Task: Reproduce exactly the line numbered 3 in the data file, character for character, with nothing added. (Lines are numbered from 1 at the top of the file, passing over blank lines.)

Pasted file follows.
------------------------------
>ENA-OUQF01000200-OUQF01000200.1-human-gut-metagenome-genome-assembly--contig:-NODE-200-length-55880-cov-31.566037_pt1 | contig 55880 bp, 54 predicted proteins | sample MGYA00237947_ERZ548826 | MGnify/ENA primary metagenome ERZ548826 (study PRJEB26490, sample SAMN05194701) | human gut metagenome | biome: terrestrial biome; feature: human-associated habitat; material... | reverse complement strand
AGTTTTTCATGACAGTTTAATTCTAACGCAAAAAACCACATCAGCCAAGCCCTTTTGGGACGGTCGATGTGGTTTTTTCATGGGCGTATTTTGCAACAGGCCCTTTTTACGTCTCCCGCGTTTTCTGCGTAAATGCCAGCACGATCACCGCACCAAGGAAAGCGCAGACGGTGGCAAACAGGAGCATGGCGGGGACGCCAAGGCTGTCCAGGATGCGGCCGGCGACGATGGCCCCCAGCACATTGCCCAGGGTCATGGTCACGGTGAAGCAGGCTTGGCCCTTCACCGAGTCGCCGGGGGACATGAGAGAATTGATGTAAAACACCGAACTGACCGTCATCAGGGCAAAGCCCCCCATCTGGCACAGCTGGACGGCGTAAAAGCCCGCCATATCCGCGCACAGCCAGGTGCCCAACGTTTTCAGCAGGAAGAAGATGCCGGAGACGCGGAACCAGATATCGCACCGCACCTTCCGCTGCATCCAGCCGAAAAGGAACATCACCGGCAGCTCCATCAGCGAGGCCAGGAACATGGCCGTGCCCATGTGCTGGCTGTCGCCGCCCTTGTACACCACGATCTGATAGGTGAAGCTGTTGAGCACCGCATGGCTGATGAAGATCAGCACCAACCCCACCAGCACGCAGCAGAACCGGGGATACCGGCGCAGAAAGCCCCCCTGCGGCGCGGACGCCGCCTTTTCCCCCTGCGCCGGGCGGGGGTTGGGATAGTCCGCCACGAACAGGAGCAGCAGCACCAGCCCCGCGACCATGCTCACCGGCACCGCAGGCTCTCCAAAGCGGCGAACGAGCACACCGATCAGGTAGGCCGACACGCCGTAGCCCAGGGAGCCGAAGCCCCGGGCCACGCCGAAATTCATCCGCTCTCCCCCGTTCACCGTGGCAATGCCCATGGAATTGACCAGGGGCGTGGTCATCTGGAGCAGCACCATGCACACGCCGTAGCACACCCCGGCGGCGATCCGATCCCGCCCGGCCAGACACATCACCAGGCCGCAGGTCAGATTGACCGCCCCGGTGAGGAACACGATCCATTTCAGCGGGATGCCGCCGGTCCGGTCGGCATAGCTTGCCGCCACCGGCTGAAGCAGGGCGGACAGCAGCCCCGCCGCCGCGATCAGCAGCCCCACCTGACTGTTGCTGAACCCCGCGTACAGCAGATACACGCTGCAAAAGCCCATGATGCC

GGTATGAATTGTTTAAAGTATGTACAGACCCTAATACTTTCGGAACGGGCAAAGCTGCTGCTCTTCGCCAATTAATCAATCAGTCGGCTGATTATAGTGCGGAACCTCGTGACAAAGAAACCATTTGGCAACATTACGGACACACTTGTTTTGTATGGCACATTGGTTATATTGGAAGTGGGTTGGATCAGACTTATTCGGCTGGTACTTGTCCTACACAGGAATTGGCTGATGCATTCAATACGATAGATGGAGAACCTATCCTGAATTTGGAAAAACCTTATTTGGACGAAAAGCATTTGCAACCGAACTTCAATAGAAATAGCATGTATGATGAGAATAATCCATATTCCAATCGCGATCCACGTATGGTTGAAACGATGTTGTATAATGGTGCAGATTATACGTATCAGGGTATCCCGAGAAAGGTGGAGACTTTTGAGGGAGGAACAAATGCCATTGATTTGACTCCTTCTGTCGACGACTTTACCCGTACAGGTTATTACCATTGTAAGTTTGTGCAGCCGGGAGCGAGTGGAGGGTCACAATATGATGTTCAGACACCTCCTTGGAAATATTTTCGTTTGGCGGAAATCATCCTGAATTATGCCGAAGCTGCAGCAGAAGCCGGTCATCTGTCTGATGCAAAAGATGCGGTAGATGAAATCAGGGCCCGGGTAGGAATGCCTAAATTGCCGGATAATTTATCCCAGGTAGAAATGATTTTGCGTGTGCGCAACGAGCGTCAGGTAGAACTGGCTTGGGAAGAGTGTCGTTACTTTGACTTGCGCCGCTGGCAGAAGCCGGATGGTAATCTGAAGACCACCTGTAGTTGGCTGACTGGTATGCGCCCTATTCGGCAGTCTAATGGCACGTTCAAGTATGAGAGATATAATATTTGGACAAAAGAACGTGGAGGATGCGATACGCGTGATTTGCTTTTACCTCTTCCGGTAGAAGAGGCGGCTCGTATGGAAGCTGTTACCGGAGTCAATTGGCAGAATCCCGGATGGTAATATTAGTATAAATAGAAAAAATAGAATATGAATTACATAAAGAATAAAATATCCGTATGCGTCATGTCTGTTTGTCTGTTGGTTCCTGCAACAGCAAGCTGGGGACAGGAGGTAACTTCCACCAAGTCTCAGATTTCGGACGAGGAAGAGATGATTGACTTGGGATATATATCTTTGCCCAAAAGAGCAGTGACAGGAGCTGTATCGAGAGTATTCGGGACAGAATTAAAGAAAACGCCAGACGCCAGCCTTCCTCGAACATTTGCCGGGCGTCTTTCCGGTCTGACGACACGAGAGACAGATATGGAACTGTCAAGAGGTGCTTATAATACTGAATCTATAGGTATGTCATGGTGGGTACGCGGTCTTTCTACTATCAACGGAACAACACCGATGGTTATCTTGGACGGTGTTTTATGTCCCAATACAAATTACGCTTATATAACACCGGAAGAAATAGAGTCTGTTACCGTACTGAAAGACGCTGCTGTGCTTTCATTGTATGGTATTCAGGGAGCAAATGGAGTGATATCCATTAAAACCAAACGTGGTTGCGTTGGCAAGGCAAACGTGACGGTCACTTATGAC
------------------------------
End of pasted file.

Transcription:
GGTATGAATTGTTTAAAGTATGTACAGACCCTAATACTTTCGGAACGGGCAAAGCTGCTGCTCTTCGCCAATTAATCAATCAGTCGGCTGATTATAGTGCGGAACCTCGTGACAAAGAAACCATTTGGCAACATTACGGACACACTTGTTTTGTATGGCACATTGGTTATATTGGAAGTGGGTTGGATCAGACTTATTCGGCTGGTACTTGTCCTACACAGGAATTGGCTGATGCATTCAATACGATAGATGGAGAACCTATCCTGAATTTGGAAAAACCTTATTTGGACGAAAAGCATTTGCAACCGAACTTCAATAGAAATAGCATGTATGATGAGAATAATCCATATTCCAATCGCGATCCACGTATGGTTGAAACGATGTTGTATAATGGTGCAGATTATACGTATCAGGGTATCCCGAGAAAGGTGGAGACTTTTGAGGGAGGAACAAATGCCATTGATTTGACTCCTTCTGTCGACGACTTTACCCGTACAGGTTATTACCATTGTAAGTTTGTGCAGCCGGGAGCGAGTGGAGGGTCACAATATGATGTTCAGACACCTCCTTGGAAATATTTTCGTTTGGCGGAAATCATCCTGAATTATGCCGAAGCTGCAGCAGAAGCCGGTCATCTGTCTGATGCAAAAGATGCGGTAGATGAAATCAGGGCCCGGGTAGGAATGCCTAAATTGCCGGATAATTTATCCCAGGTAGAAATGATTTTGCGTGTGCGCAACGAGCGTCAGGTAGAACTGGCTTGGGAAGAGTGTCGTTACTTTGACTTGCGCCGCTGGCAGAAGCCGGATGGTAATCTGAAGACCACCTGTAGTTGGCTGACTGGTATGCGCCCTATTCGGCAGTCTAATGGCACGTTCAAGTATGAGAGATATAATATTTGGACAAAAGAACGTGGAGGATGCGATACGCGTGATTTGCTTTTACCTCTTCCGGTAGAAGAGGCGGCTCGTATGGAAGCTGTTACCGGAGTCAATTGGCAGAATCCCGGATGGTAATATTAGTATAAATAGAAAAAATAGAATATGAATTACATAAAGAATAAAATATCCGTATGCGTCATGTCTGTTTGTCTGTTGGTTCCTGCAACAGCAAGCTGGGGACAGGAGGTAACTTCCACCAAGTCTCAGATTTCGGACGAGGAAGAGATGATTGACTTGGGATATATATCTTTGCCCAAAAGAGCAGTGACAGGAGCTGTATCGAGAGTATTCGGGACAGAATTAAAGAAAACGCCAGACGCCAGCCTTCCTCGAACATTTGCCGGGCGTCTTTCCGGTCTGACGACACGAGAGACAGATATGGAACTGTCAAGAGGTGCTTATAATACTGAATCTATAGGTATGTCATGGTGGGTACGCGGTCTTTCTACTATCAACGGAACAACACCGATGGTTATCTTGGACGGTGTTTTATGTCCCAATACAAATTACGCTTATATAACACCGGAAGAAATAGAGTCTGTTACCGTACTGAAAGACGCTGCTGTGCTTTCATTGTATGGTATTCAGGGAGCAAATGGAGTGATATCCATTAAAACCAAACGTGGTTGCGTTGGCAAGGCAAACGTGACGGTCACTTATGAC